Advice for newly diagnosed PSC'ers

I'm new to this support group but I want to stress some important things about PSC for any newly diagnosed PSC'ers.

I got diagnosed with PSC fifteen years ago. I take Ursodiol for the PSC, and Salofalk for the UC. When I was diagnosed I read that the average time until transplant was 12 years after diagnosis. I also read that the most number of years you could expect until transplant was about 21 years. I don't know how true these statistics are today.

In any case, it has been like living under a cloud ever since.

Who would have thought I'd do so well? I have had hardly any issues with UC, maybe once a year feeling some bowel pain.

I'm getting a little more fatigued now, and a little itchier at times. But here's the point:

I always expected the worst, but I've been given the best! Things can go badly, but they can also go extremely well!

I wish PSC hadn't stopped me from having children. I became worried that I might die before my children were twelve. My gastroenterologist didn't directly discourage me, but realistically those statistics I read colored my outlook greatly. He said many PSC'ers have children, and that I should let him know if I was planning to have any so that the UC would be well-controlled. Other than that, he didn't say much. But what I read changed me greatly.

So my advice is : Imagine the best possible outlook, not the worst. And carry on with your life. If you have children, somebody will look after them if you die. Don't be afraid to live!! And if you're doing reasonably well, it might be better not to even tell people you have PSC.

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Thank’s Lara!!good advice for all PSC’ers and their family.Just tryin’ to change my outlook and this one helped me!


This is INCREDIBLY encouraging. Is it ok for me to know where you live and how old you are? My 23 year old daughter has just been diagnosed with stage one PSC but we still have to get the MRCP o rule out large duct. This post from you has given me such hope…look forward to your response.

I live in Canada and I'm 46. My complexion is healthy, and nobody could tell I'm ill. Even though I was diagnosed fifteen years ago, I probably had the disease for 21 years. This is not to brag but to say things can go better than expected.

One other thing: your daughter can increase her life expectancy in many normal ways. For instance, she can take the bus instead of drive a car. She can exercise and eat well and sleep well. She can stay out of bars. She can control many things. If she would like to be a mother, don't delay because youth is best for all that stuff! I truly believe that. I've achieved certain successes in life, and many people will disagree with me on this, but a woman's crowning achievement in life is to take care of a child, and that one eluded me.

What is the reference to taking a bus instead of driving a car? I'm not familiar with this precaution. I too am very young and recently diagnosed.

I am trying to find statistics to support this, but essentially I believe if you take a bus every day vs. drive a car every day, you will be less likely to sustain injury or death. As a PSCer, you can get all wrapped up in worry about your longevity. But say I told you that the most accidents in a given area occurred on the Labor Day weekend. Would you change your vacation for the week after Labor Day? If not, why not? This becomes an interesting question. You could spend all your evenings worrying about dying from PSC, but a simple error such as not looking both ways while crossing could end up taking you instead.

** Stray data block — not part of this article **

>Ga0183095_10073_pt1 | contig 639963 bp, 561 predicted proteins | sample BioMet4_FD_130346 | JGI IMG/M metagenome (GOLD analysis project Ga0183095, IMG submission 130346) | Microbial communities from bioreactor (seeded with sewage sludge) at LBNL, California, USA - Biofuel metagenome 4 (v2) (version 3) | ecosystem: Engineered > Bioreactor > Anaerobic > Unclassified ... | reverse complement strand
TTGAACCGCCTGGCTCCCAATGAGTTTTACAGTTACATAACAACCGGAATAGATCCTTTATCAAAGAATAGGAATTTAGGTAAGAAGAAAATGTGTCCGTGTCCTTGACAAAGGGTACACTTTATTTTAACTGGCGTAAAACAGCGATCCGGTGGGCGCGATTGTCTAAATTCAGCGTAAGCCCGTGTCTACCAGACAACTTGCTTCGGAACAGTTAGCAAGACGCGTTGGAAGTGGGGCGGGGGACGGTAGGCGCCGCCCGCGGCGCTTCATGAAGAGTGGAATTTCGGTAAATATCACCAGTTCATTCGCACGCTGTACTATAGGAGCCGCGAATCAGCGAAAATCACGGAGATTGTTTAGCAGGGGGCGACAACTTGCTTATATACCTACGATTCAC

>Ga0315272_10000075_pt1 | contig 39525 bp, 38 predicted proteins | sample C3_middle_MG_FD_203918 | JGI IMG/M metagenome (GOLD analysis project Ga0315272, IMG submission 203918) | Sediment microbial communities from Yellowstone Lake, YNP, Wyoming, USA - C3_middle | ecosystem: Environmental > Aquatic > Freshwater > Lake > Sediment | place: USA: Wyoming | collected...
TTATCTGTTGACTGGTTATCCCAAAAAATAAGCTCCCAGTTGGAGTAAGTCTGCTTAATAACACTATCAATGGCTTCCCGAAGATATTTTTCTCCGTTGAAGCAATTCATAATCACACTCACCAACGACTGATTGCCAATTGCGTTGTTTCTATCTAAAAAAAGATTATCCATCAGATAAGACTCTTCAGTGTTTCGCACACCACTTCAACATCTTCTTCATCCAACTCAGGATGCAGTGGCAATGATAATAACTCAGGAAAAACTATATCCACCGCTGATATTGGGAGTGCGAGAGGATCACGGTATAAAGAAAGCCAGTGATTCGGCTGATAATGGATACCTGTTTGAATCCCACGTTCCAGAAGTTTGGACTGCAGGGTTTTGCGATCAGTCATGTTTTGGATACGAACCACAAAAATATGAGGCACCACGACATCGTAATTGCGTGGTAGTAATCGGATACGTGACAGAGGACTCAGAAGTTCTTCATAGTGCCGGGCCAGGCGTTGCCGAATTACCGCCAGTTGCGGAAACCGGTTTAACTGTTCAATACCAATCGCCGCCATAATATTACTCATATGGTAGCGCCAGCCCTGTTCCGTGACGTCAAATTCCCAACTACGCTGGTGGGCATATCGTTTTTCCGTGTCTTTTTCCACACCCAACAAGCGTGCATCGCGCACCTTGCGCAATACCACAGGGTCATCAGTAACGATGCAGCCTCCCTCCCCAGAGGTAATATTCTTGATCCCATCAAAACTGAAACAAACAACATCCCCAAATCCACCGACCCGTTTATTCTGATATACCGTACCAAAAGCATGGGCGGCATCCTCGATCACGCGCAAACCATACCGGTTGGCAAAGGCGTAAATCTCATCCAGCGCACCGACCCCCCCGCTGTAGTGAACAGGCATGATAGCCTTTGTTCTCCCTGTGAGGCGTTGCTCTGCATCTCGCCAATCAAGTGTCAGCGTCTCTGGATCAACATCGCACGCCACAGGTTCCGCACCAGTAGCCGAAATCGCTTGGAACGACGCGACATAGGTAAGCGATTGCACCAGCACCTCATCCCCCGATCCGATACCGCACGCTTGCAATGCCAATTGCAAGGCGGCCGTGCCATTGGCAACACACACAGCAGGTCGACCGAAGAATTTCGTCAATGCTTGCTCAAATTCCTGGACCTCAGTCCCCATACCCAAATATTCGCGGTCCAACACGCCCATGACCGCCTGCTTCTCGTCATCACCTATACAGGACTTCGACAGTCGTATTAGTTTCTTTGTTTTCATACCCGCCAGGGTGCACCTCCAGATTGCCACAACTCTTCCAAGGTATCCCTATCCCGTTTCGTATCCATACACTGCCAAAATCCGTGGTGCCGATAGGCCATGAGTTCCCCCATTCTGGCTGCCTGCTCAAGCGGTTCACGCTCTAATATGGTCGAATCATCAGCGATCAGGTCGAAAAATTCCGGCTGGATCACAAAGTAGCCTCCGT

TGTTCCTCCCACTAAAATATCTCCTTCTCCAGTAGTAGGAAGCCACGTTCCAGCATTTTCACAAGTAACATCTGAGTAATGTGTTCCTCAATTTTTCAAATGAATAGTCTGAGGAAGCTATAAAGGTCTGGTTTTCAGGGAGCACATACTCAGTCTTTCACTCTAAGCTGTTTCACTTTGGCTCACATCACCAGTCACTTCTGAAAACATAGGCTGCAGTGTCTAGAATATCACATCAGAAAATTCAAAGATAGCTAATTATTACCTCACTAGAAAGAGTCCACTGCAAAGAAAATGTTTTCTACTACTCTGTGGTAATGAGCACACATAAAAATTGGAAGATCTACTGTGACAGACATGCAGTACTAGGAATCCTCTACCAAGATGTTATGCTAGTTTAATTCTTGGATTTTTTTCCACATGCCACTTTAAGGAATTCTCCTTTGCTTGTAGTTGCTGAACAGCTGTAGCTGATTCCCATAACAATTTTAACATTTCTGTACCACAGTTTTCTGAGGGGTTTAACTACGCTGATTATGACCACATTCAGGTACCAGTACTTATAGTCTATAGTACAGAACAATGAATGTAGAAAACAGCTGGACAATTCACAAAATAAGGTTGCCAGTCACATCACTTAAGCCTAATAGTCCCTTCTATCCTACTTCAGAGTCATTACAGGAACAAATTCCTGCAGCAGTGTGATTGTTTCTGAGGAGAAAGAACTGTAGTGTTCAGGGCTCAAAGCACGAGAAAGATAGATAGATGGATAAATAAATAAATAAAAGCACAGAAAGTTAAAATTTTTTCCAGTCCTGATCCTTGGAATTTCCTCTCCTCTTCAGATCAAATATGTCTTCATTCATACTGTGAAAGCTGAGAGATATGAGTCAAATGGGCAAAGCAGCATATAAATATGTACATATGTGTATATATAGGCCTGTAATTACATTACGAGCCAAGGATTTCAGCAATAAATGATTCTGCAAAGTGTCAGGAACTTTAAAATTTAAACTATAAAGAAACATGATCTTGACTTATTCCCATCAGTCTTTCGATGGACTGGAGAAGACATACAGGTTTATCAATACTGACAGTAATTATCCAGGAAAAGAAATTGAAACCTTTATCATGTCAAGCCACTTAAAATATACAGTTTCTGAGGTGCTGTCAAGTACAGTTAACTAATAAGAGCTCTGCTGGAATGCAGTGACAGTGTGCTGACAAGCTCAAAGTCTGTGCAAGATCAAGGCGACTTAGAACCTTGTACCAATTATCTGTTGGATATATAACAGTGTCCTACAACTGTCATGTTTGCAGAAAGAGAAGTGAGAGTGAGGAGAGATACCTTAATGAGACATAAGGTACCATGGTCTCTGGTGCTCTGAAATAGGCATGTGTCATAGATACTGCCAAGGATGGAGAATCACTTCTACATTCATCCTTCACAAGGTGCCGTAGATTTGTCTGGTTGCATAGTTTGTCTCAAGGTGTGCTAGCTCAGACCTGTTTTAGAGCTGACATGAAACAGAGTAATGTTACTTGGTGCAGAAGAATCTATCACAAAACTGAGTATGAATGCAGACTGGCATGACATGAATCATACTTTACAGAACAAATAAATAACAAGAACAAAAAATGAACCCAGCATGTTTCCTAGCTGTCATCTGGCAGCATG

Thanks for your encouraging post. I, too am doing well. Probably had PSC at least 6 years ago when I presented with an elevated alkaline phosphatase and mildly elevated transaminases. Now I am one year into the diagnosis and remain without symptoms, nl bilirubin and liver function tests, no itching, no GI symptoms (mild ulcerative colitis as is commonly seen with this disease). Anyway, I too read about the prognosis and initially was depressed by my long term outlook. My doctor tells me that those stats are somewhat skewed. Historically, PSC was diagnosed after patients had symptoms, but now more are being picked up with lab abnormalities only....and for those many many years can pass without an issue. I am on urso (low dose) and sulfasalazine and am doing great. My only symptom is what I let in my head!

Thanks for the info guys. I know that your mental health directly effects your physical health. For some personalities perhaps feeling more in control of what could happen to them by taking everyday precautions is a better and less stressful lifestyle. While I admit this may be a natural tendency of mine, I think that I would be overall happier if I could let go of the everyday vulnerability to life-threatening accidents that truthfully are out of my control. I think doing everything I can to make my body as healthy as possible (proper diet, exercising, abstaining from alcohol and drugs, and staying as mentally healthy as possible) is beneficial to me, and I intend to do those things in the manner that best suits me. I think the most important part of self-reflection is learning about what you need to be happiest, and giving that to yourself. Every person is different, so this obviously looks different for every person. Another great thing that I've learned is to be patient with yourself. In tougher times (actually before I was diagnosed interestingly), I wrote myself a small note of 5 things as a reminder: patience (w/ self and others), positive self talk, perspective, self discipline, and integrity. I usually keep this note inside my flip phone so that I see it regularly.